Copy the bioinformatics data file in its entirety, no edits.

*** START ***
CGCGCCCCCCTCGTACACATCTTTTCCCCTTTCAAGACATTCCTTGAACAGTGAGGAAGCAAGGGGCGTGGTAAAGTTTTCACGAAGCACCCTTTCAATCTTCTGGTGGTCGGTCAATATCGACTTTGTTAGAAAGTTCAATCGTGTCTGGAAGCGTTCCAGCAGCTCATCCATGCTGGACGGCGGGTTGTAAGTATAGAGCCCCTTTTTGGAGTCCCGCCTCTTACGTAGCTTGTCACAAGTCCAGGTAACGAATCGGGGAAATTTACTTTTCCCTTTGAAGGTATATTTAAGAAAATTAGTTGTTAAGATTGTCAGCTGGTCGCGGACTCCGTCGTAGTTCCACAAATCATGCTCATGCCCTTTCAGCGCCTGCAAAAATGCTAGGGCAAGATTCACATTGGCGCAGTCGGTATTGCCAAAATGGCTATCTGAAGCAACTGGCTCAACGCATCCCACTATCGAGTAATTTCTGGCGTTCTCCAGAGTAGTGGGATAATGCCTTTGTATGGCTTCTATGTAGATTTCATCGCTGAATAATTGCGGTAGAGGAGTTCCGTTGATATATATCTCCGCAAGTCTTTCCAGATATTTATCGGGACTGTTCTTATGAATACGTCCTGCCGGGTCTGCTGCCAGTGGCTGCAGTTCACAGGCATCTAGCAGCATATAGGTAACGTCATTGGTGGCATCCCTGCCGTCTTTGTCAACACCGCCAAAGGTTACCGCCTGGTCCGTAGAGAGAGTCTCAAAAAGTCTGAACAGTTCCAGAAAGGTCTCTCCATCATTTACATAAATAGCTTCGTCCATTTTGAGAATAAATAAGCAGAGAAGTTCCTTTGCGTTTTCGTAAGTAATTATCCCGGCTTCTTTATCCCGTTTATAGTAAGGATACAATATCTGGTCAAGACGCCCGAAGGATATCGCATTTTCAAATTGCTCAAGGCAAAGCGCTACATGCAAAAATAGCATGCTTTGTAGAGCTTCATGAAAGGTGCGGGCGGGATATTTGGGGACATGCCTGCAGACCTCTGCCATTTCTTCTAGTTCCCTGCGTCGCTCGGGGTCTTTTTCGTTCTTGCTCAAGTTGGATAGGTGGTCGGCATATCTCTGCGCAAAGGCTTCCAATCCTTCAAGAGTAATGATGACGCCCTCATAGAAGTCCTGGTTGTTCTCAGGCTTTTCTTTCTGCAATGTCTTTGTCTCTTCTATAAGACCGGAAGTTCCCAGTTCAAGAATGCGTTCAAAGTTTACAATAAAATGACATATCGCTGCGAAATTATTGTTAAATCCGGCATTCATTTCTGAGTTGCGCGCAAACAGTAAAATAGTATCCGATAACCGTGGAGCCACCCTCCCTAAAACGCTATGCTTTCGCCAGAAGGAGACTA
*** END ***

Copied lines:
CGCGCCCCCCTCGTACACATCTTTTCCCCTTTCAAGACATTCCTTGAACAGTGAGGAAGCAAGGGGCGTGGTAAAGTTTTCACGAAGCACCCTTTCAATCTTCTGGTGGTCGGTCAATATCGACTTTGTTAGAAAGTTCAATCGTGTCTGGAAGCGTTCCAGCAGCTCATCCATGCTGGACGGCGGGTTGTAAGTATAGAGCCCCTTTTTGGAGTCCCGCCTCTTACGTAGCTTGTCACAAGTCCAGGTAACGAATCGGGGAAATTTACTTTTCCCTTTGAAGGTATATTTAAGAAAATTAGTTGTTAAGATTGTCAGCTGGTCGCGGACTCCGTCGTAGTTCCACAAATCATGCTCATGCCCTTTCAGCGCCTGCAAAAATGCTAGGGCAAGATTCACATTGGCGCAGTCGGTATTGCCAAAATGGCTATCTGAAGCAACTGGCTCAACGCATCCCACTATCGAGTAATTTCTGGCGTTCTCCAGAGTAGTGGGATAATGCCTTTGTATGGCTTCTATGTAGATTTCATCGCTGAATAATTGCGGTAGAGGAGTTCCGTTGATATATATCTCCGCAAGTCTTTCCAGATATTTATCGGGACTGTTCTTATGAATACGTCCTGCCGGGTCTGCTGCCAGTGGCTGCAGTTCACAGGCATCTAGCAGCATATAGGTAACGTCATTGGTGGCATCCCTGCCGTCTTTGTCAACACCGCCAAAGGTTACCGCCTGGTCCGTAGAGAGAGTCTCAAAAAGTCTGAACAGTTCCAGAAAGGTCTCTCCATCATTTACATAAATAGCTTCGTCCATTTTGAGAATAAATAAGCAGAGAAGTTCCTTTGCGTTTTCGTAAGTAATTATCCCGGCTTCTTTATCCCGTTTATAGTAAGGATACAATATCTGGTCAAGACGCCCGAAGGATATCGCATTTTCAAATTGCTCAAGGCAAAGCGCTACATGCAAAAATAGCATGCTTTGTAGAGCTTCATGAAAGGTGCGGGCGGGATATTTGGGGACATGCCTGCAGACCTCTGCCATTTCTTCTAGTTCCCTGCGTCGCTCGGGGTCTTTTTCGTTCTTGCTCAAGTTGGATAGGTGGTCGGCATATCTCTGCGCAAAGGCTTCCAATCCTTCAAGAGTAATGATGACGCCCTCATAGAAGTCCTGGTTGTTCTCAGGCTTTTCTTTCTGCAATGTCTTTGTCTCTTCTATAAGACCGGAAGTTCCCAGTTCAAGAATGCGTTCAAAGTTTACAATAAAATGACATATCGCTGCGAAATTATTGTTAAATCCGGCATTCATTTCTGAGTTGCGCGCAAACAGTAAAATAGTATCCGATAACCGTGGAGCCACCCTCCCTAAAACGCTATGCTTTCGCCAGAAGGAGACTA